• Georgie

Humble Winter Vegetables

Mmm winter...I automatically think of hot delicious soup, hot chai tea and red wine.

Because who wants to eat a cold salad on a dark, rainy day?

In Traditional Chinese Medicine (#TCM), the foods that grow naturally throughout the cooler months are the most nurturing and warming to our bodies, specifically our kidneys (the winter Yin organ). Cooking these foods for longer periods of time using low heat and less water helps infuse the food with heat and sustain both the physical and emotional bodies.

So while raw salads are excellent for summer, think #squashes, #potatoes, root #vegetables, #winter #greens, #carrots, #cabbage and #mushrooms during these colder times, which alongside being cheap, are delicious and highly #nutritious.


They are:

- Satiating due to their high fibre content.

- Naturally sweet, so great for little humans – and big humans. I went through a stage of being addicted to making roasted parsnip wedges and eating them with salt, pepper, olive oil and homemade tomato chutney...

- High in Vitamin C, folic acid, ad relatively high in B vitamins and magnesium – basically meaning essential for many body systems, including the #immune system, #energy production and #liver #detoxification. Remember the red wine?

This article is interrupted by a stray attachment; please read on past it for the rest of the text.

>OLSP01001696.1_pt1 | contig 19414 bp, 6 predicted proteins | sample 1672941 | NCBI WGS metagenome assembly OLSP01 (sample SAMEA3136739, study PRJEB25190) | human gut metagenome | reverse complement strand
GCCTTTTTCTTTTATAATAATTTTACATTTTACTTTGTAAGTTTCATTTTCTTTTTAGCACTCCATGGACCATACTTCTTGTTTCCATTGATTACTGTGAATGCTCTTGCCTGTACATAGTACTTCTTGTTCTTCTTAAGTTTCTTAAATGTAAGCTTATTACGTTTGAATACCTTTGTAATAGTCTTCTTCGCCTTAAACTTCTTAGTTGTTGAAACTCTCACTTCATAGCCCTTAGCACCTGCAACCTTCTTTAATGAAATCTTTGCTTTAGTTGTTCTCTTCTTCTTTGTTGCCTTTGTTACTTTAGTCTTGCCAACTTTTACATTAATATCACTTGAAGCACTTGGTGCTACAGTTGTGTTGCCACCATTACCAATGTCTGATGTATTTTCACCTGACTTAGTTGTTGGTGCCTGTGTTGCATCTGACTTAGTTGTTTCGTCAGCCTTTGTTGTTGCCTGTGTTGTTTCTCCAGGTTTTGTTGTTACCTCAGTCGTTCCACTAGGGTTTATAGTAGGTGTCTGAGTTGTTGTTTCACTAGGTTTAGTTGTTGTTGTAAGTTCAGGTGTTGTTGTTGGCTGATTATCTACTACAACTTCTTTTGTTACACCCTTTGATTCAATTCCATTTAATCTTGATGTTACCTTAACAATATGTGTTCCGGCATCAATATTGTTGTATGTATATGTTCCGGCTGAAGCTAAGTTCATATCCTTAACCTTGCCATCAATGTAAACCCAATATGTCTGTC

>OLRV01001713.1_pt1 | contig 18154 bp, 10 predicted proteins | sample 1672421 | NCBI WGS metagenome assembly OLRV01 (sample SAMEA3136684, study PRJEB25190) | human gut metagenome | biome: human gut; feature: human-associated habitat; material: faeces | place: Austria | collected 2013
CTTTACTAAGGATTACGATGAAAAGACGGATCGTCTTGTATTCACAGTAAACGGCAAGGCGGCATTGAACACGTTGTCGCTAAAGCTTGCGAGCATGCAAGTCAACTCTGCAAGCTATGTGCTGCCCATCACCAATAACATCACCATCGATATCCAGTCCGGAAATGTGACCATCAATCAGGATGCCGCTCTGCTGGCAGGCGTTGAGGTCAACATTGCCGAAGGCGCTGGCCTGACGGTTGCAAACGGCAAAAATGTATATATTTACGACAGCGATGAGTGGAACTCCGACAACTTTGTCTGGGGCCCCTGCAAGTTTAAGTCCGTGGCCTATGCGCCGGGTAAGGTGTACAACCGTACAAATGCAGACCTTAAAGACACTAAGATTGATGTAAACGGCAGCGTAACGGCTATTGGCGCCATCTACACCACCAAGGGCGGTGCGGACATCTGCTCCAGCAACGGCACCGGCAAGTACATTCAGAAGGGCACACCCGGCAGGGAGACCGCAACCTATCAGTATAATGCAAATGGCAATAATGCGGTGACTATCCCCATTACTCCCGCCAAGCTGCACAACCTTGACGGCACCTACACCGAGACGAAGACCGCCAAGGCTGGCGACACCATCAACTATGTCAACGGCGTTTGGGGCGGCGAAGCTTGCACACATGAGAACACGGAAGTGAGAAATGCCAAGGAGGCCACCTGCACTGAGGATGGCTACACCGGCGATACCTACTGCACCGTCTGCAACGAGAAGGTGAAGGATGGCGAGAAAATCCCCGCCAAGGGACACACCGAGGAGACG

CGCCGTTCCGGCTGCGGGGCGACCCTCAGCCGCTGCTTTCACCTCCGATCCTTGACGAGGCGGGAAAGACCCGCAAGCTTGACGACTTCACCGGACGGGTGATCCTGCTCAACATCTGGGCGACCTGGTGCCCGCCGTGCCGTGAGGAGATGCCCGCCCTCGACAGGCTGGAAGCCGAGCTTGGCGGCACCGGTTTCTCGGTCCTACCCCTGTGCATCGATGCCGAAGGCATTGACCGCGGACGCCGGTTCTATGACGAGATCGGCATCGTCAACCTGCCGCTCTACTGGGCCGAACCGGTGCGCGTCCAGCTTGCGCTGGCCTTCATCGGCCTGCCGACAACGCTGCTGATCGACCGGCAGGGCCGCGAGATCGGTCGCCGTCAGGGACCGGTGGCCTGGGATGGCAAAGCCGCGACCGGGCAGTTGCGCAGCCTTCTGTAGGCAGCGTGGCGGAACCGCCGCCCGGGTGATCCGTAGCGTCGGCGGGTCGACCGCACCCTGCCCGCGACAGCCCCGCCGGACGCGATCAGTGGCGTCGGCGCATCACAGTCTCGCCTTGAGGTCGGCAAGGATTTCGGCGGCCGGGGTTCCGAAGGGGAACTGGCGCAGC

- One cup of cooked parsnip give you 23% of the RDI of folic acid compare to 5% from the same amount of a white potato – helpful for those women who are pregnant or hoping to fall pregnant soon. Think parsnip mash instead of mashed potatoes, or a combination of the two.


- Steam or parboil parsnips in their skins, either whole, halved or quartered, depending on how big the parsnips are/how impatient you are.

- Sauté them in a pan with some good quality butter, and add cinnamon, nutmeg, mixed spice or any other spices you like, a little bit of local honey, pure natural maple syrup (not the nasty maple flavoured syrup) or coconut sugar, and some roughly chopped unsalted almonds.

- Eat with yogurt, on top of your breakfast oats, as a side to a meat dish, or straight out of the pan :)

Rug up with your parsnips, people!